Sometime next year, Verizon will roll out a Linux OS as the "preferred operating system" for phones on its US wireless network. And that Linux OS is not Google Android.
But the big-name telco says it has no objections to selling Android phones as well. "This is not an either/or proposition," company spokesman Jeffrey Nelson told us. "We do believe that we will also offer devices with the Android OS - that our customers will want them and that we will be delighted to offer them."
Today, Verizon became the first US carrier to join the LiMo (Linux Mobile) Foundation, a consortium of big-name mobile players dedicated to building an "open and consistent" Linux OS for phones across the industry. In teaming with the likes of Motorola, NTT DoCoMo, Orange, Samsung, and Vodafone, the American mobile outfit vows to offer phones built around the foundation's OS by the end of next year.
"It will probably be well into 2009 before end-users, consumers, and small business start seeing full-on Linux devices from us," Nelson said. The foundation released an early version of its OS this spring, and some outfits have already demonstrated devices.
As the Verizon's "preferred OS," LiMo Linux will likely show up on a majority of Verizon-branded mobile devices, including basic models as well as smart phones. But Nelson is adamant the company will offer many other OSes as well, including Android.
"Today, we sell devices with several different operating systems, from Microsoft Windows Mobile to Palm to BREW to RIM," Nelson continued. "And we fully expect that a year from now [or] two years from now we will still have a compliment of different OSes that meet different needs of end users."
Yes, this seems to contradict the mission of LiMO Foundation. But Nelson says it doesn't: "We like the Foundation's approach, but the fact of the matter is that no one OS will ever have 100 per cent of the market."
It's no surprise that Verizon has chosen something other than Google Android as its preferred OS. For much of last year, Verizon and Google went toe-to-toe over the coveted 700-MHz band - a prime portion of the US airwaves recently auctioned off by the FCC - with Google calling for open access to the band and Verizon backing the carrier-controls-everything status quo.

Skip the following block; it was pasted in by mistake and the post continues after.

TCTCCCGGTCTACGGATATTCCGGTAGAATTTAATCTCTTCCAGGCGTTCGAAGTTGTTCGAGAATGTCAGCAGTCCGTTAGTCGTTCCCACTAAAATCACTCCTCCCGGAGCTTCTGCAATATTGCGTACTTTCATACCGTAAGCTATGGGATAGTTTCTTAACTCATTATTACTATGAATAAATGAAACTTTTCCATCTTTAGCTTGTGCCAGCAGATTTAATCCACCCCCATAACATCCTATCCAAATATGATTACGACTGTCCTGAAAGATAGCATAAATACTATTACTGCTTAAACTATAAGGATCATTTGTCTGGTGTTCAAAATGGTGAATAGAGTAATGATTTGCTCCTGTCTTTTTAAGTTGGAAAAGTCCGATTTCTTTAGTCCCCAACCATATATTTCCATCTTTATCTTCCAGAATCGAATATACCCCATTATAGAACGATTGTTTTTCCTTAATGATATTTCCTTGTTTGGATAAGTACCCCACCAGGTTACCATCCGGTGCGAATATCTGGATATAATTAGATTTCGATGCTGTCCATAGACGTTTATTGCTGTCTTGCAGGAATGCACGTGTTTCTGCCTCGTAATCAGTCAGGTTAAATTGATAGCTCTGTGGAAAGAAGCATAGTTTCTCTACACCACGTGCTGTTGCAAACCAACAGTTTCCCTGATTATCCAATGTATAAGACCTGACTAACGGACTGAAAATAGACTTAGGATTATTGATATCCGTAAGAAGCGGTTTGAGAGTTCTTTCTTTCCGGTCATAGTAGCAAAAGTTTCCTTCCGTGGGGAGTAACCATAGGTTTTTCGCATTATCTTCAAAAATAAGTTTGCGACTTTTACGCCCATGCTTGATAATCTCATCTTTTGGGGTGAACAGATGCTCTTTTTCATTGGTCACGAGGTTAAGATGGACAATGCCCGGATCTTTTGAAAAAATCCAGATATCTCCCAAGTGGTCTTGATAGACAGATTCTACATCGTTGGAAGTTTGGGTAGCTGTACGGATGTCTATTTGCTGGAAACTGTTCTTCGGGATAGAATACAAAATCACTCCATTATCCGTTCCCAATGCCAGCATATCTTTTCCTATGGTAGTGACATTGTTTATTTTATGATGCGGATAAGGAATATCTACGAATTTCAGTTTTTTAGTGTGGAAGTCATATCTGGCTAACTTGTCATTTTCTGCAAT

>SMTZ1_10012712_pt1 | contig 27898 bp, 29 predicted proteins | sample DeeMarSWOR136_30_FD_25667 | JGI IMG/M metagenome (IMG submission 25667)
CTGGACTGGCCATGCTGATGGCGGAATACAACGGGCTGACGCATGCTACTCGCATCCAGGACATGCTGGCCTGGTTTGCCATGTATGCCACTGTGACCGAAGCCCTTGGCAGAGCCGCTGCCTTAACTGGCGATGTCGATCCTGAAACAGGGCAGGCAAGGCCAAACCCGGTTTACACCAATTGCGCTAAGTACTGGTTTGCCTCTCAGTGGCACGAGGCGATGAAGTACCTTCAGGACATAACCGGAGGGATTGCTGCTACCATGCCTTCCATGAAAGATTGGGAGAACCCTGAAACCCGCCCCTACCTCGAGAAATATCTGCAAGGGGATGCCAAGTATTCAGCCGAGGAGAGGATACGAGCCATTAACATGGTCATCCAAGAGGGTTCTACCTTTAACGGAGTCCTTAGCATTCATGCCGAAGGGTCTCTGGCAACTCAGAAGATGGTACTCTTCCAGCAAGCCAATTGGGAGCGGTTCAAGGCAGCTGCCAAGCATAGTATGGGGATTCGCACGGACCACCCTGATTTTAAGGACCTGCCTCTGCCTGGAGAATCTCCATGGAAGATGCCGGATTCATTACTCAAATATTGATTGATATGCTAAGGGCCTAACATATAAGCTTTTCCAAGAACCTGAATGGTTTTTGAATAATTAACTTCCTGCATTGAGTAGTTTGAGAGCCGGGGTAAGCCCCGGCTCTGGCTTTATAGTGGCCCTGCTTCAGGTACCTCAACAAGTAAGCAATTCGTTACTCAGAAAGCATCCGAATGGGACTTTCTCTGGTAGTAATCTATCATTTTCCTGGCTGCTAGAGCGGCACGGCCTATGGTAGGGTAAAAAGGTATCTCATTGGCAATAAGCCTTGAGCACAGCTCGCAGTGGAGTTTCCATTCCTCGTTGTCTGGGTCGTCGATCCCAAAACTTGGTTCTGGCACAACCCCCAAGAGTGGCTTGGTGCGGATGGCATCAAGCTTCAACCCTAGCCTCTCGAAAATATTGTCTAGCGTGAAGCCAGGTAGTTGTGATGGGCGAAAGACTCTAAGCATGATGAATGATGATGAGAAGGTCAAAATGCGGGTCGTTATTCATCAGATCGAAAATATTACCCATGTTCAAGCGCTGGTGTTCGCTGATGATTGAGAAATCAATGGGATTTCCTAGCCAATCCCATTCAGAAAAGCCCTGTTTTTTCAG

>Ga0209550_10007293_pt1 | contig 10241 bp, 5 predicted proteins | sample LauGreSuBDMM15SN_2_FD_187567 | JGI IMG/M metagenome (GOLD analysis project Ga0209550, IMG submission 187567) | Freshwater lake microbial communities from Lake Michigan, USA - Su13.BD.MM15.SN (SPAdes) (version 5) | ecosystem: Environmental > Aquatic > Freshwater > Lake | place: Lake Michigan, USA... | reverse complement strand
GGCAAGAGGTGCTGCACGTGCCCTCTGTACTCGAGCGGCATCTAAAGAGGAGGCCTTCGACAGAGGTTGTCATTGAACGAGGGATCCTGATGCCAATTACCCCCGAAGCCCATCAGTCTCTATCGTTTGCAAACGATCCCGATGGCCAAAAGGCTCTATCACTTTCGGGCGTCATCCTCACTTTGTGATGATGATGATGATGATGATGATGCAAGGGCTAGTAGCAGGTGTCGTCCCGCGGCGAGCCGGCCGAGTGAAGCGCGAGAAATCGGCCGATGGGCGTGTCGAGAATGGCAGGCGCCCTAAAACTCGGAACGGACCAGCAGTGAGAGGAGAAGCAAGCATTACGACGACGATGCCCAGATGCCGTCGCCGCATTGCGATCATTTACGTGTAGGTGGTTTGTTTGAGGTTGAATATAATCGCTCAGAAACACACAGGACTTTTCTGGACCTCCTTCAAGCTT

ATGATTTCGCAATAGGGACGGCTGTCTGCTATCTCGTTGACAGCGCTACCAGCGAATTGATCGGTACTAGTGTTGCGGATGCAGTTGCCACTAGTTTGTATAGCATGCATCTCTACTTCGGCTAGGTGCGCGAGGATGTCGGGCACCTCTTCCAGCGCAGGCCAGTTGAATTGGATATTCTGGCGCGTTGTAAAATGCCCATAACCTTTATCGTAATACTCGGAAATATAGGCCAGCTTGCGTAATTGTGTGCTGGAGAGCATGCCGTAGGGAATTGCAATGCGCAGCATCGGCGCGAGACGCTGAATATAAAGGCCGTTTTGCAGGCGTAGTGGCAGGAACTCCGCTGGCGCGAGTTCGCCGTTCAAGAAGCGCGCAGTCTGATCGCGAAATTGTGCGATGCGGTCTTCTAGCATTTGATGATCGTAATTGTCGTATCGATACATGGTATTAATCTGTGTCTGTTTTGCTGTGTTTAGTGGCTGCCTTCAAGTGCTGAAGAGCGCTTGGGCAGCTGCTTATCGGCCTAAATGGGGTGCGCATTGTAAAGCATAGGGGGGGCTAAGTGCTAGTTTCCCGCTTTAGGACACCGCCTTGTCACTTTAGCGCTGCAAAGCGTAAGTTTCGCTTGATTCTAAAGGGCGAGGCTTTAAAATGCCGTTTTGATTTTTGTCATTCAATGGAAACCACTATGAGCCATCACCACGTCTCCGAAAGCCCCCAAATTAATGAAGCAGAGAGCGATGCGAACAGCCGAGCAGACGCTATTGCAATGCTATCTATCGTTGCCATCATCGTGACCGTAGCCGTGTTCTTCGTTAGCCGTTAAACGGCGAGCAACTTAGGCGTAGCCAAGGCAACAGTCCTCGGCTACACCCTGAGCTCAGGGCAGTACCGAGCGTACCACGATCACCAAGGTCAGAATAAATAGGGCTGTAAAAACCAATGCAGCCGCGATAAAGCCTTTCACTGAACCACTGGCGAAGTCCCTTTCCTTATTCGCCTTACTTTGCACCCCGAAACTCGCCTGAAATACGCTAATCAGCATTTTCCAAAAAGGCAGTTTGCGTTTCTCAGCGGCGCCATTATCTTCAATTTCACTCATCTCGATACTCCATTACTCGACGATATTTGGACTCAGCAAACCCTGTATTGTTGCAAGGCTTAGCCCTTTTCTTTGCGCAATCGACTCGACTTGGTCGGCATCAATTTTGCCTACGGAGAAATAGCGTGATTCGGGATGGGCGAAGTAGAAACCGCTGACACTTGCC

What's surprising is that Verizon has since undergone a personality transplant. Now that the FCC has answered Google's call for open access and Verizon has emerged as the owner of the 700-MHz band, the telco uses words like these to explain its love affair with LiMo:
We chose LiMo because it's a collaborative effort. It's not just one company runs the place. We like that. We like a collegial and collaborative effort, where there is no barrier to entry on the part of developers and, at the end of the day, there is no one entity that can say 'OK, here's how we were playing now. The rules are changed.'
LiMo will be our preferred OS because of this openness.
Yes, this is the same company that tossed a US appeals court at the FCC in an effort to maintain a network where it controlled every device and every application.
In choosing LiMo, Verizon says that Android isn't as open as it would prefer. Yes, Google bills Android as open. And, yes, it's backed by the Open Handset Alliance, another industry consortium calling for the open development of mobile apps. But Nelson argues that at this point, Google is calling the shots. "Google said 'Here's the plan. Sign on the dotted line if you support.' It may end up being collaborative. It may end up being collegial. But it need not be."
He actually has a point. But maybe Verizon just wants more control over the situation. It should be noted that the company made sure it has a place on the LiMo board.
In any event, Verizon says that customers will be free to attach any device and any application to its network by the end of the year - provided those devices and applications met certain minimum specifications. So, in theory, you'll have free rein to attach an Android phone even if you don't buy it from Verizon.
Of course, most people will use what Verizon gives them. That may be bad news for Google. And it's certainly bad news for Qualcomm, a member of the Open Handset Alliance that currently supplies the OS for most of Verizon's non-smart phones. ®